IMG_20160604_122513332  IMG_20160604_122503623

Other Activities

Science Observation: I purchased two Toysmith Diving Subs. These are toy submarines, based on toys that were distributed in cereal box or through cereal box mail-aways in the 1950’s. (Read all about them here: It’s a small plastic sub,  where you lift the top off, fill a chamber with baking powder. (NOT baking soda!) Then you put the lid back on, place the sub in the water and swish it back and forth. It is heavy enough to sink to the bottom. But when the water hits the baking powder and reacts, it creates a carbon dioxide bubble under the sub, which brings the sub to the surface. When the bubble escapes, the sub sinks back down. Once you get it started, it will go up and down every minute or two for 15 minutes until the baking powder has all reacted. (Here’s a video of one in action: There’s more about them on In Lieu of Preschool.)

sub  IMG_20160604_122424043

It’s a cool little experiment, but a couple caveats… the chamber for the baking powder is small – it’s hard to fill it using a spoon or funnel. I had good luck using a pipette at home, but it didn’t work as well at class. This is also slow… you have to wait probably 60 – 90 seconds before anything happens (the sub rising or sinking). This worked out fine for my five year old’s attention span when he was home eating a snack and watching it. It was harder in the class setting for kids to stand and pay attention long enough. And often they would wait 60 seconds, then turn away for one second and turn back, and discover it floated to the top when they weren’t looking.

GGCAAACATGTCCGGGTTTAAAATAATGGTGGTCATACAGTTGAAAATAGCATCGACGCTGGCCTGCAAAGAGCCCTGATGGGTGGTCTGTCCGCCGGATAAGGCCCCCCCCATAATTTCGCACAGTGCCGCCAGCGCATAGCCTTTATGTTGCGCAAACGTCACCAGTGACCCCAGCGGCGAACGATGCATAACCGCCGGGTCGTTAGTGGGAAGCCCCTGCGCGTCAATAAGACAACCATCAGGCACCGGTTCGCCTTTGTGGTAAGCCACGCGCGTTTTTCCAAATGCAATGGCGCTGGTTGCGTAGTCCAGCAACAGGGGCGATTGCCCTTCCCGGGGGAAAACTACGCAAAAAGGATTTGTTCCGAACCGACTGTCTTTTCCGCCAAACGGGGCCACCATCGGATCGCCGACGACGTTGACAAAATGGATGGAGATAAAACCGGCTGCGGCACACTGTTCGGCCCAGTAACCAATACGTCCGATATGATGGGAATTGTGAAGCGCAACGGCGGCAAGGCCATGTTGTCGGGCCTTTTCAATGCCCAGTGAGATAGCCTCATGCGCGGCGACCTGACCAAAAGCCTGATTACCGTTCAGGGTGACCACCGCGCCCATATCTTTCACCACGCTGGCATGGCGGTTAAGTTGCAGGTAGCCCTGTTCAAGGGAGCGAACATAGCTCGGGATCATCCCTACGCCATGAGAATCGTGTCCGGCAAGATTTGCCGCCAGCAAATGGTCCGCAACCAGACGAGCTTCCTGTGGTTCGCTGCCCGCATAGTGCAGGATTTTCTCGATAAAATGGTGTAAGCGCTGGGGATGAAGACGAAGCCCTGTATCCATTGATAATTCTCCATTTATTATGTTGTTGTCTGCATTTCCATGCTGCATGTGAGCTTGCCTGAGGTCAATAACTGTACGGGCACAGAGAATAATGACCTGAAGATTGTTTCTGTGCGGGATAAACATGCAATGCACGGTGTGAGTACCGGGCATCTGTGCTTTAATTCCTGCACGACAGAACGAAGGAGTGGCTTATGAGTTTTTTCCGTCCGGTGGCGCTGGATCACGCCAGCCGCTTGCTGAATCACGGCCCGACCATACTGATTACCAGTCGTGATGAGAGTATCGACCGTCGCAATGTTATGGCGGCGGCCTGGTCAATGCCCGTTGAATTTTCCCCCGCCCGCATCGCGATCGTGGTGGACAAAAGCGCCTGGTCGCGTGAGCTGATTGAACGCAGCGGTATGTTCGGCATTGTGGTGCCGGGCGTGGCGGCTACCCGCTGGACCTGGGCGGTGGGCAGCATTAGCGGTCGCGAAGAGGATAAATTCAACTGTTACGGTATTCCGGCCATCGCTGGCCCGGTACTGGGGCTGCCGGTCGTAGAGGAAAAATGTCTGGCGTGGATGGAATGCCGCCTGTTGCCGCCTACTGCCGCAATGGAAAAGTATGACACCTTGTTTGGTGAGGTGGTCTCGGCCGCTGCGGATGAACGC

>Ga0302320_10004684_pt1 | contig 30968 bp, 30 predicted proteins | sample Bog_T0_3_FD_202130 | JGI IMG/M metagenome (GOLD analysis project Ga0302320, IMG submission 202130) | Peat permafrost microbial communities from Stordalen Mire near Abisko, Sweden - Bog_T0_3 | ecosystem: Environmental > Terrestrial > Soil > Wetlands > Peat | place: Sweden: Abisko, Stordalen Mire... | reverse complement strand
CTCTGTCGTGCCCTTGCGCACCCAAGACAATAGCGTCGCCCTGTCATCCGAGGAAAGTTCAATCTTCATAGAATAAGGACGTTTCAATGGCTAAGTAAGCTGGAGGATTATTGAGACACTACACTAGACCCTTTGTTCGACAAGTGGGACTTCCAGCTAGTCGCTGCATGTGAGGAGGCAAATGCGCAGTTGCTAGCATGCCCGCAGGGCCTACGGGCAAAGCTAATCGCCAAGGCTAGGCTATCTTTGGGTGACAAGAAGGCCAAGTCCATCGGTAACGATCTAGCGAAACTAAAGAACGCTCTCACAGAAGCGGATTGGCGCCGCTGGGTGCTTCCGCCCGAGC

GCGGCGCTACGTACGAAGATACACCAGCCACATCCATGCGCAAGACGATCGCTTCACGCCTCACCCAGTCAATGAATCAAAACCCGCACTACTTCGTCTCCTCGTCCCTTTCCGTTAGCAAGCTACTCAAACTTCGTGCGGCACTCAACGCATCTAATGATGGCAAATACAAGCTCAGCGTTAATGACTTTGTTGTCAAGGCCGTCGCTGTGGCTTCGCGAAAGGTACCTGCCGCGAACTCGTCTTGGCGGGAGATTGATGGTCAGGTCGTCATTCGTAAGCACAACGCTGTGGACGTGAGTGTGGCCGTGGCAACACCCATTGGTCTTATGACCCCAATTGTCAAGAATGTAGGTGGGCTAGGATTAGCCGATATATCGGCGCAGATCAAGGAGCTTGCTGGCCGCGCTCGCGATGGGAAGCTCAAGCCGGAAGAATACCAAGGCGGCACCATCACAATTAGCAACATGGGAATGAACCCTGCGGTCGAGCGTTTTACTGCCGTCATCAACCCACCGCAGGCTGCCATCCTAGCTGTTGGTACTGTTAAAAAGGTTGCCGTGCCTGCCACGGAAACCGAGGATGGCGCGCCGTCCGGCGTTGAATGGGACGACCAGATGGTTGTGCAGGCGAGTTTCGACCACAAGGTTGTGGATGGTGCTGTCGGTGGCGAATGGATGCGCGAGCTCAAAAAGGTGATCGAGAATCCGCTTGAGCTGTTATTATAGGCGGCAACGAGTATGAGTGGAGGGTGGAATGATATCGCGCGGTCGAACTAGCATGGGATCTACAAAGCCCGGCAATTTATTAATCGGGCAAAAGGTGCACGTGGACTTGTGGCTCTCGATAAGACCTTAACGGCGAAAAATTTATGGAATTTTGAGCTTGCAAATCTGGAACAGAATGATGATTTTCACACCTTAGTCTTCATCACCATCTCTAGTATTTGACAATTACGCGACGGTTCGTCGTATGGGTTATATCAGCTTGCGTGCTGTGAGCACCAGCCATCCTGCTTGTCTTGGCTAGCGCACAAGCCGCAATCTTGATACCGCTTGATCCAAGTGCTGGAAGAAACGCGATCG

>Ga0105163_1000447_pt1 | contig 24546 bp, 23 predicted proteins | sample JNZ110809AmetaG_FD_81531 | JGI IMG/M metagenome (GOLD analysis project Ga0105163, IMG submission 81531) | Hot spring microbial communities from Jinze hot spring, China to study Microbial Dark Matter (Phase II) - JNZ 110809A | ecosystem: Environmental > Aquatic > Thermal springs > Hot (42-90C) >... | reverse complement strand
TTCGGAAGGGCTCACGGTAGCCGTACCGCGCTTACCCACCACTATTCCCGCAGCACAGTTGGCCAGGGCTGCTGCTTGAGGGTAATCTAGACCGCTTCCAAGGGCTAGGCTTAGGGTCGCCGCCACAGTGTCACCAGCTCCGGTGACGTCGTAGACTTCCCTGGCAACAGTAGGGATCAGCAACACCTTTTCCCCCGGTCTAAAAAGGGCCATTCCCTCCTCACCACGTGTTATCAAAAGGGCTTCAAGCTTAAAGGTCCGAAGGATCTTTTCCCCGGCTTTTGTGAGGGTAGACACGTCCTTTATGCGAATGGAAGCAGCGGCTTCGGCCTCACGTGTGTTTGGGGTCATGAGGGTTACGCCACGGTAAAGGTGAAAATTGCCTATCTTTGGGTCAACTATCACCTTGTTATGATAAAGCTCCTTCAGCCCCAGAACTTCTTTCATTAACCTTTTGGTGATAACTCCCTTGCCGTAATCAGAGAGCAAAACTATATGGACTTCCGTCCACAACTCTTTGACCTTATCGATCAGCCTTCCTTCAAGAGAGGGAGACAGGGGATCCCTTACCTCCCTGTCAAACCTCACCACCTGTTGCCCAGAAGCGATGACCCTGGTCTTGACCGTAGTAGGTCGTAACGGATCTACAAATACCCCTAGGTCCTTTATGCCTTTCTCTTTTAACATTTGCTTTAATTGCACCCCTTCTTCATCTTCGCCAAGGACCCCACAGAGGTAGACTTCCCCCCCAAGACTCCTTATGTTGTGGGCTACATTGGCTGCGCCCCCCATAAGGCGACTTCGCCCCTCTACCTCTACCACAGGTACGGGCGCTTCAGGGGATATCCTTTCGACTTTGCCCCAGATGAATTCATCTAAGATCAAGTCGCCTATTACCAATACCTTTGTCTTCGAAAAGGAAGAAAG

If you don’t want to buy the toy, you could try making one….

Tool of the Week – the Periscope. I purchased two: the Backyard Safari Periscope and the Elenco Adjustable Periscope. The Elenco is much cooler because it’s much bigger, but the Backyard is more manageable for the three to five year old’s motor skills. See “circle time” below for how I introduced these.

periscope1 periscope2

You could choose to make periscopes. Here are some options:

Art Project – Fingerprint Fish. I put out blue paper, ink pads for rubber stamps, and markers. Kids could make fingerprints, then turn them into fish by decorating with markers.


Art Project – Watercolor Resist Fish. We put out white paper, oil pastels, diluted blue liquid watercolor and paint brushes. Kids could draw fish with the pastels, then paint over with the blue “water.”

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Art Project – Paint Waves. Add fish. At the easel, we had blue, green, and blue glitter paint. We encouraged kids to paint water. Then we had paper fish cut out and jewels to glue on to make a sea scape.

Art Project – Playdough Sculpting. Next year, I’m considering putting out play-dough so the kids can explore the art style shown in Over in the Ocean.

Math skills: Fish match and sort. I made cards with pictures of fish / sea life on them. (Two of each) Kids can sort into categories, or find the matching fish.